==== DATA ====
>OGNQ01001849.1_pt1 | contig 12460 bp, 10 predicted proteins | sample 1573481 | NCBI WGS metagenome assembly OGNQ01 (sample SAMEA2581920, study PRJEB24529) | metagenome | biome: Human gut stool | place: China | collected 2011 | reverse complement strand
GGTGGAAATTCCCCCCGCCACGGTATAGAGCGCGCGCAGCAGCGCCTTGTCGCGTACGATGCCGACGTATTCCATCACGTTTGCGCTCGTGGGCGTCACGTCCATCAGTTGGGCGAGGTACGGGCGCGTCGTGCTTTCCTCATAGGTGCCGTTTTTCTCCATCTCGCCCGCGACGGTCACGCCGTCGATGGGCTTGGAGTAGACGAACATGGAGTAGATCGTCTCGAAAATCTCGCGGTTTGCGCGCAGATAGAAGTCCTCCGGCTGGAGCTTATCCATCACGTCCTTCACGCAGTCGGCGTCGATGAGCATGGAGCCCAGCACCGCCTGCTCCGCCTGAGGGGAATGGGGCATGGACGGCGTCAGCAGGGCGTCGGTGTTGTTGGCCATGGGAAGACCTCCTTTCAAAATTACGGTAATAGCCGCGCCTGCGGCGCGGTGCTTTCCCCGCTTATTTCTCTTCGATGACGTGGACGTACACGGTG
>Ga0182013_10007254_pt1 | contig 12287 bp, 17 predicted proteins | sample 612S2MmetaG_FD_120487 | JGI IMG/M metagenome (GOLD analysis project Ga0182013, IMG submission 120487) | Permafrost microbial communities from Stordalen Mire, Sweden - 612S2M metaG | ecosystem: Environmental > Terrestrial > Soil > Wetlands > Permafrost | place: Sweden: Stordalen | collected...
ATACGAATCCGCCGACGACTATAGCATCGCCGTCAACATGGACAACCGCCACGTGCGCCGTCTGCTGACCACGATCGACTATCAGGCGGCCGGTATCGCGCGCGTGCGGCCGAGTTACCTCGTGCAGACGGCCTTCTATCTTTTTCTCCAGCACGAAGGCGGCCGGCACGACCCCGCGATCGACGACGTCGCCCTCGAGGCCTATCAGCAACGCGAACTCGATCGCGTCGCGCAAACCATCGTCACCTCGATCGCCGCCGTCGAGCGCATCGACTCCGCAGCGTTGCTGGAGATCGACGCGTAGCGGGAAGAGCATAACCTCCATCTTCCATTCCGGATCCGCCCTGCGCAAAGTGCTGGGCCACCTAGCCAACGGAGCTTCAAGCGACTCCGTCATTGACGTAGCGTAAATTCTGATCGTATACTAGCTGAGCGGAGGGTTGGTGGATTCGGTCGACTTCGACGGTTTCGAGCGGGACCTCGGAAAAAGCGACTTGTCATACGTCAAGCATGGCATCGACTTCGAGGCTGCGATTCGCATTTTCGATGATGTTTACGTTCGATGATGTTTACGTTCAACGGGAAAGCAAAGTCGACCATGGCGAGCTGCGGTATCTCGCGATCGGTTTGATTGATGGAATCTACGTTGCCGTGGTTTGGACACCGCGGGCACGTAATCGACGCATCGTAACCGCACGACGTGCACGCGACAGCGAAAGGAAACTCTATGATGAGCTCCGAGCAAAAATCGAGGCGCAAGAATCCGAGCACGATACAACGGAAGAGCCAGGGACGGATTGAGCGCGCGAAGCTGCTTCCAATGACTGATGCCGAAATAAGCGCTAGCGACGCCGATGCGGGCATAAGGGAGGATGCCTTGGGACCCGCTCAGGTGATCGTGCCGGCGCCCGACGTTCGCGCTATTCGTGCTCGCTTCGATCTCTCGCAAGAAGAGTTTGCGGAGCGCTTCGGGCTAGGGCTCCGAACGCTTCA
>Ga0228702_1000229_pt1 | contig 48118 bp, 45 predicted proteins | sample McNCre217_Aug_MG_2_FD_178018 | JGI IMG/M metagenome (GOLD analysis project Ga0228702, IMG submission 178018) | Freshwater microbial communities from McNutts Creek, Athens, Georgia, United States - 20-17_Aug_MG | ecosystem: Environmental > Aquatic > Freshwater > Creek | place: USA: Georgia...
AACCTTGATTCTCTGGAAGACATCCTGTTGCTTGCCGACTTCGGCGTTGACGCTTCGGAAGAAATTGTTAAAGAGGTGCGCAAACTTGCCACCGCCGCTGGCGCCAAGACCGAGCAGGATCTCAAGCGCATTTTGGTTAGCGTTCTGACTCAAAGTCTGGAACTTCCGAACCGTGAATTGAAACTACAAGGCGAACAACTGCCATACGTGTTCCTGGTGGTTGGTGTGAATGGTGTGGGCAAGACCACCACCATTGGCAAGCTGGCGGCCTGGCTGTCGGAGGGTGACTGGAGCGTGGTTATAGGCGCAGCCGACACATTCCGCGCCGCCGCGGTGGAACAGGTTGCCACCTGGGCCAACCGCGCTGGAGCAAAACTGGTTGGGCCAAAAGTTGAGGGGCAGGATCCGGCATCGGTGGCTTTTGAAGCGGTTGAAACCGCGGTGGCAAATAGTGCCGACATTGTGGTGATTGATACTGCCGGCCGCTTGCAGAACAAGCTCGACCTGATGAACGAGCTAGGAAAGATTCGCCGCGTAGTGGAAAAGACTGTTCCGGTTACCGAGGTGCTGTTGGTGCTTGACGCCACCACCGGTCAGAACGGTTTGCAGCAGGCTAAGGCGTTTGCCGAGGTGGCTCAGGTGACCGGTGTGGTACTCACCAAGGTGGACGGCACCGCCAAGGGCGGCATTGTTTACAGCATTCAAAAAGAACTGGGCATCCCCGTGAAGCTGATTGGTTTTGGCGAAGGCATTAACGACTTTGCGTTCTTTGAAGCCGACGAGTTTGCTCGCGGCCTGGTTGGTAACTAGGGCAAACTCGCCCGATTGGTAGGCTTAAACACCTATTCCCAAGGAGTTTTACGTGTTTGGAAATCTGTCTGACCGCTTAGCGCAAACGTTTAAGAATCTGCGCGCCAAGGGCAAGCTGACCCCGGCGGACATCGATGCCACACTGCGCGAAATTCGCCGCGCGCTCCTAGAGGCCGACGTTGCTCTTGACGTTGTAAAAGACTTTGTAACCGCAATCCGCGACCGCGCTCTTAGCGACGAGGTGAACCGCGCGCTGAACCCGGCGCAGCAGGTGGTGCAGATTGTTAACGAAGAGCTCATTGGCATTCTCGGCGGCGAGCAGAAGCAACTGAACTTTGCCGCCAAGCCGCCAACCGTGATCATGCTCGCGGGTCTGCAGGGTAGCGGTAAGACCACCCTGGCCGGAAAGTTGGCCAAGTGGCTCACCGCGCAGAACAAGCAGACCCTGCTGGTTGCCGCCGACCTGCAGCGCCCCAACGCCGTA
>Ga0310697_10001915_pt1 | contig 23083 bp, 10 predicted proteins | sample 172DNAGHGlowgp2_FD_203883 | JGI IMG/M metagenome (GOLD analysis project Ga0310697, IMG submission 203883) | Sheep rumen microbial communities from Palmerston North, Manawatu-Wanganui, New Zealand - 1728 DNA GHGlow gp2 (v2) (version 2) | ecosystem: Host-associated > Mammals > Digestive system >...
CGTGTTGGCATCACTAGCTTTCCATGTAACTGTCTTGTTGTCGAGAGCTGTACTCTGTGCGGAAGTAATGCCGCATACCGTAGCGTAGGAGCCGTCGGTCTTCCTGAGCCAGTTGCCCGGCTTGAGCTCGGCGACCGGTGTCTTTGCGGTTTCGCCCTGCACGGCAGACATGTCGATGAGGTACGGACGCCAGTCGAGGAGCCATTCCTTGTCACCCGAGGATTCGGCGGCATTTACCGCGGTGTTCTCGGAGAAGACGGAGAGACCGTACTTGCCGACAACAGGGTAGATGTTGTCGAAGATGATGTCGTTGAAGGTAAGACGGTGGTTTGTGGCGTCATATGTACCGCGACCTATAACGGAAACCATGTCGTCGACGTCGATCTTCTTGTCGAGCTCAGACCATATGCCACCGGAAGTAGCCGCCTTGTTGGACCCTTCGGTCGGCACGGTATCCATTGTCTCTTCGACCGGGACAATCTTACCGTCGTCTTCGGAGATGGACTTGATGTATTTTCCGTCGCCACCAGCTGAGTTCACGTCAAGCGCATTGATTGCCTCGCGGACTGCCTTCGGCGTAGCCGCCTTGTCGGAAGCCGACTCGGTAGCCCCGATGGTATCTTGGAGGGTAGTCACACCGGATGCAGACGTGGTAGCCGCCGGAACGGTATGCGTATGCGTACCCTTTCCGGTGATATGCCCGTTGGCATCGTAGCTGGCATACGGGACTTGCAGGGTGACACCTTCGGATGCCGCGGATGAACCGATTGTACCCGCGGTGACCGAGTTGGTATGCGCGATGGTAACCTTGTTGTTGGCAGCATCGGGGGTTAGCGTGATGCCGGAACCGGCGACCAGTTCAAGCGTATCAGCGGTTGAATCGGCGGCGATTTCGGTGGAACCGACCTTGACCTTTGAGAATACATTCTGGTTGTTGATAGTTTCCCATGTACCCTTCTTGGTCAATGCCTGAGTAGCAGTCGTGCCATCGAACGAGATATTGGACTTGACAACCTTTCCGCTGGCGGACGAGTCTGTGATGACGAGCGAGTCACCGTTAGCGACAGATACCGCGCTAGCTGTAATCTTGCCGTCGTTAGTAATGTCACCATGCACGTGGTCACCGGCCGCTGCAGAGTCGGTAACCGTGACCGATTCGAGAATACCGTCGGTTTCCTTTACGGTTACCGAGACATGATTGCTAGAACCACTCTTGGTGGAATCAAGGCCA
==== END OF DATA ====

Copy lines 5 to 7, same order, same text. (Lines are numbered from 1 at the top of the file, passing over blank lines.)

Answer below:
>Ga0228702_1000229_pt1 | contig 48118 bp, 45 predicted proteins | sample McNCre217_Aug_MG_2_FD_178018 | JGI IMG/M metagenome (GOLD analysis project Ga0228702, IMG submission 178018) | Freshwater microbial communities from McNutts Creek, Athens, Georgia, United States - 20-17_Aug_MG | ecosystem: Environmental > Aquatic > Freshwater > Creek | place: USA: Georgia...
AACCTTGATTCTCTGGAAGACATCCTGTTGCTTGCCGACTTCGGCGTTGACGCTTCGGAAGAAATTGTTAAAGAGGTGCGCAAACTTGCCACCGCCGCTGGCGCCAAGACCGAGCAGGATCTCAAGCGCATTTTGGTTAGCGTTCTGACTCAAAGTCTGGAACTTCCGAACCGTGAATTGAAACTACAAGGCGAACAACTGCCATACGTGTTCCTGGTGGTTGGTGTGAATGGTGTGGGCAAGACCACCACCATTGGCAAGCTGGCGGCCTGGCTGTCGGAGGGTGACTGGAGCGTGGTTATAGGCGCAGCCGACACATTCCGCGCCGCCGCGGTGGAACAGGTTGCCACCTGGGCCAACCGCGCTGGAGCAAAACTGGTTGGGCCAAAAGTTGAGGGGCAGGATCCGGCATCGGTGGCTTTTGAAGCGGTTGAAACCGCGGTGGCAAATAGTGCCGACATTGTGGTGATTGATACTGCCGGCCGCTTGCAGAACAAGCTCGACCTGATGAACGAGCTAGGAAAGATTCGCCGCGTAGTGGAAAAGACTGTTCCGGTTACCGAGGTGCTGTTGGTGCTTGACGCCACCACCGGTCAGAACGGTTTGCAGCAGGCTAAGGCGTTTGCCGAGGTGGCTCAGGTGACCGGTGTGGTACTCACCAAGGTGGACGGCACCGCCAAGGGCGGCATTGTTTACAGCATTCAAAAAGAACTGGGCATCCCCGTGAAGCTGATTGGTTTTGGCGAAGGCATTAACGACTTTGCGTTCTTTGAAGCCGACGAGTTTGCTCGCGGCCTGGTTGGTAACTAGGGCAAACTCGCCCGATTGGTAGGCTTAAACACCTATTCCCAAGGAGTTTTACGTGTTTGGAAATCTGTCTGACCGCTTAGCGCAAACGTTTAAGAATCTGCGCGCCAAGGGCAAGCTGACCCCGGCGGACATCGATGCCACACTGCGCGAAATTCGCCGCGCGCTCCTAGAGGCCGACGTTGCTCTTGACGTTGTAAAAGACTTTGTAACCGCAATCCGCGACCGCGCTCTTAGCGACGAGGTGAACCGCGCGCTGAACCCGGCGCAGCAGGTGGTGCAGATTGTTAACGAAGAGCTCATTGGCATTCTCGGCGGCGAGCAGAAGCAACTGAACTTTGCCGCCAAGCCGCCAACCGTGATCATGCTCGCGGGTCTGCAGGGTAGCGGTAAGACCACCCTGGCCGGAAAGTTGGCCAAGTGGCTCACCGCGCAGAACAAGCAGACCCTGCTGGTTGCCGCCGACCTGCAGCGCCCCAACGCCGTA
>Ga0310697_10001915_pt1 | contig 23083 bp, 10 predicted proteins | sample 172DNAGHGlowgp2_FD_203883 | JGI IMG/M metagenome (GOLD analysis project Ga0310697, IMG submission 203883) | Sheep rumen microbial communities from Palmerston North, Manawatu-Wanganui, New Zealand - 1728 DNA GHGlow gp2 (v2) (version 2) | ecosystem: Host-associated > Mammals > Digestive system >...